Officials concerned have chorused in unison that no environmental impacts of the incident are found in the area while the residents have said otherwise
Representatives of residents in Si Chang and others in Si Racha district of Chonburi province set sights on meeting representatives from Thai Oil Plc and concerned officials this week to address possible impacts of the oil spill on the environment and locals’ livelihoods as well as rehabilitation and reparations.
“It’s not yet over for us,” said Dr. Somnuck Jongmeewasin, EEC Watch research director, who will represent Si Chang’s residents.
According to the residents, flimsy thin oil has been found floating over the sea surface in Na Kluea Bay in Pattaya and north of Koh Loi and Tambon Bang Phra over the past few days. Tons of dead fish have also been found floating over the sea surface, with some being washed ashore, but plankton booms that are seasonal to the areas are pointed out as the main cause of the death of the fish by concerned officials.
Chonburi Traditional Fishery Association raised concern on Thursday when the clean-up mission was declared completed that the rush to use “super dispersant” to disperse and sink the spilt oil could affect the shallow sea both short and long terms and at least three districts of Si Chang, Si Racha, and Bang Lamung could be affected as a result.
“We call on the company through the district chiefs for its responsibility over the incident and long-term impacts of the pollution and over rehabilitation of our sea,” said the association in its statement.
The oil spill
On the night of last Sunday (Sep 3), about 60,000 litres of crude oil leaked while a Panama-registered tanker, Kallista, was discharging crude oil into a pipeline which was reported as being broken around the single point mooring operated by Thai Oil (SBM-2), about 10 km off Si Racha coast, according to the Marine Department, which acted as a coordinating body of the oil spill response command centre immediately set up to control the situation following the national plan on oil pollution prevention and control.
Shortly after the spill, officials concerned along with the company’s workers rushed to the scene to close the valve and lay booms to enclose the spilt oil. Up to 23 ships from both state agencies including the Navy and private companies were called in to help in the operation of dispersing and sinking the oil with “Super Dispersant 25” approved by the Pollution Control Department (PCD). Up to 8,000 litres of the dispersant was used in this operation, according to the Marine Department.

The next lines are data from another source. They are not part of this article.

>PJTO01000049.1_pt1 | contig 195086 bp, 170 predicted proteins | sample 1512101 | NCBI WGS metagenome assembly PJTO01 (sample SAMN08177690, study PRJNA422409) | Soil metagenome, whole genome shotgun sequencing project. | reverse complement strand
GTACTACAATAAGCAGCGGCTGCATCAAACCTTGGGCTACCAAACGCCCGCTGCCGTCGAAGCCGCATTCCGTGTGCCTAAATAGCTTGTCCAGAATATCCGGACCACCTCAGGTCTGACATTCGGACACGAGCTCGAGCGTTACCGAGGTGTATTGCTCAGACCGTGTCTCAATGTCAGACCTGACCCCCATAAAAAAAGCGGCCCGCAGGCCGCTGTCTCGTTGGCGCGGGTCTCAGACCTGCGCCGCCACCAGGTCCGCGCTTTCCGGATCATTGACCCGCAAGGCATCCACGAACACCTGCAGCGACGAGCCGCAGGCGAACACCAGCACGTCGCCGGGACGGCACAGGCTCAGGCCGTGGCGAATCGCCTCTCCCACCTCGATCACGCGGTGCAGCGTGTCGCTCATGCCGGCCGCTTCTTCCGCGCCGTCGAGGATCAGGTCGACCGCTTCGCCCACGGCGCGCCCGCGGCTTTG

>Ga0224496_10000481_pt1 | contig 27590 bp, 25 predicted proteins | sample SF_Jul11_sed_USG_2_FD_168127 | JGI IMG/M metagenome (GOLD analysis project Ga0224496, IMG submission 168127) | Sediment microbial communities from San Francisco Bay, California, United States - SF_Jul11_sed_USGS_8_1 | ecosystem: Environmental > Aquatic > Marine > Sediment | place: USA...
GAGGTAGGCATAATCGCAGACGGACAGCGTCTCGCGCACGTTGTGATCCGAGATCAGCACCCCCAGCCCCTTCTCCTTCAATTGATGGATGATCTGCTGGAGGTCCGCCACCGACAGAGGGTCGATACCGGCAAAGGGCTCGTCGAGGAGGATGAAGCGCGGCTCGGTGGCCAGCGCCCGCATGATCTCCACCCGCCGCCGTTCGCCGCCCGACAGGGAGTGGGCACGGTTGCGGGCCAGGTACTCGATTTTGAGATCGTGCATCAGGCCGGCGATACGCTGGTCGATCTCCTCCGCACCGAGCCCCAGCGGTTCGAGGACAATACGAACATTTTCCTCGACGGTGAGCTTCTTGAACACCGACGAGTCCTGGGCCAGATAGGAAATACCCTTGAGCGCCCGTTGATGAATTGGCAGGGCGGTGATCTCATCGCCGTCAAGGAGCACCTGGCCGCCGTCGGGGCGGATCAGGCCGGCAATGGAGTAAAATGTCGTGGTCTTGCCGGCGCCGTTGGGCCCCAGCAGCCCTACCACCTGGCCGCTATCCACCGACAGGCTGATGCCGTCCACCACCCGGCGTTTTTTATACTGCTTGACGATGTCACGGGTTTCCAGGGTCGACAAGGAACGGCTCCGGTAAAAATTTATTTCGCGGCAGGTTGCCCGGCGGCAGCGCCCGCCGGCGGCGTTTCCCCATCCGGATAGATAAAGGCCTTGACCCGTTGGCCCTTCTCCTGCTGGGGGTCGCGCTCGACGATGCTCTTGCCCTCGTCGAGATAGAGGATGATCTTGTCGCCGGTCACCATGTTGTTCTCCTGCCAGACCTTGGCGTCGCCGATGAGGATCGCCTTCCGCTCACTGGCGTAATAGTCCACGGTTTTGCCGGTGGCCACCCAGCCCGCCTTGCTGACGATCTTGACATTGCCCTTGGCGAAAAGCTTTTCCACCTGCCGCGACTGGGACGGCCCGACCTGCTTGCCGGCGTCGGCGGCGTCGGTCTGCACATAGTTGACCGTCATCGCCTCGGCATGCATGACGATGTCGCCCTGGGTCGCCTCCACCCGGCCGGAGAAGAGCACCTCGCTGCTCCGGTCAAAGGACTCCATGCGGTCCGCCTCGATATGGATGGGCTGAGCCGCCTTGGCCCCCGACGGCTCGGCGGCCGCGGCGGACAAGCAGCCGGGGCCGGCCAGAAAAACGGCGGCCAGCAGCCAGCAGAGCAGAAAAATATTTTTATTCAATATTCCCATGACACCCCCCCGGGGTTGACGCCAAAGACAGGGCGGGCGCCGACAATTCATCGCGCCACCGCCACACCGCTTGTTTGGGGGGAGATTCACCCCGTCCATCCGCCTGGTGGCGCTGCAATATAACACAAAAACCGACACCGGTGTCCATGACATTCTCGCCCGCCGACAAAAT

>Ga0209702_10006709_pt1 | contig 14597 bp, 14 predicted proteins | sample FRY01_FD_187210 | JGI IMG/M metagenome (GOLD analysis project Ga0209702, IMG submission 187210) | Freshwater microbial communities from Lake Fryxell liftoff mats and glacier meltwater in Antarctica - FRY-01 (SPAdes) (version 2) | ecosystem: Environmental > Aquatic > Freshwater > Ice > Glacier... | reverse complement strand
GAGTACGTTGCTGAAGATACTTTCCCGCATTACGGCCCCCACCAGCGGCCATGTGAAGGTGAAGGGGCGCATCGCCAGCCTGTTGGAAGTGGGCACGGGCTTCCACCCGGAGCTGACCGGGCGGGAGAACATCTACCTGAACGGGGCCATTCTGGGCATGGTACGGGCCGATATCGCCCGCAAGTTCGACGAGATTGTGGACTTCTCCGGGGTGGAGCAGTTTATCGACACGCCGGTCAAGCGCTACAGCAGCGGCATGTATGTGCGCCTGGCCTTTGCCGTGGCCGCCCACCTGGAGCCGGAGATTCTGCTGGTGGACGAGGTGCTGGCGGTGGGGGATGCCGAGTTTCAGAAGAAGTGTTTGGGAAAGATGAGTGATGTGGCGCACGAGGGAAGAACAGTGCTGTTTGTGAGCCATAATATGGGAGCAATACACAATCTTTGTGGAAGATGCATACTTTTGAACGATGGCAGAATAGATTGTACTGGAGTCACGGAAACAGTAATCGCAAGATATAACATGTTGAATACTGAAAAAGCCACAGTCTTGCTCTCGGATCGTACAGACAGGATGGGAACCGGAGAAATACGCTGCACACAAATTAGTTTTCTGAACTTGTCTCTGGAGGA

According to the PCD, the department on Sep 4 ran a model to project the direction in which the spilt oil was heading. It found that the spilt oil was travelling towards the eastern side of Si Chang island, a popular tourist attraction, and if the wind was strong, it was likely that the oil could land ashore around noon of Sep 5, from Bang Phra beach down to Ao Udom, around four kilometres in total.
The operation on the first day. Credit: The Navy/ DMCR
In order to control the situation and mitigate impacts on the marine environment there, the department decided to approve the use of the dispersant, about 4,500 litres, PCD Director-General Pinsak Suraswadi gave an update over the PCD’s Facebook Page on that day.
On Sep 5, the department detected sheets of flimsy thin oil scattering over the sea surface east of Si Chang, but in the evening, the oil had disappeared. The department conducted a monitoring on at least five areas; Si Chang island, Ao Udom, Loy island, Bang Phra beach, and Won Napha beach. Seawater from the sites was also collected for lab testing.
In the meantime, the Marine Department also dispatched officials and booms to those areas to watch over possible oil slicks landing ashore, but throughout their operation, the department said there were no oil slicks floating along the coast or landing ashore for three consecutive days. So the centre decided to end the operation and close the centre, according to the department.
The department said it is about to set up a sub-panel to work on environmental damage assessment and rehabilitation processes. A rehabilitation plan will be formulated and a new body to take in complaints and work on reparations will also be set up alongside, it said.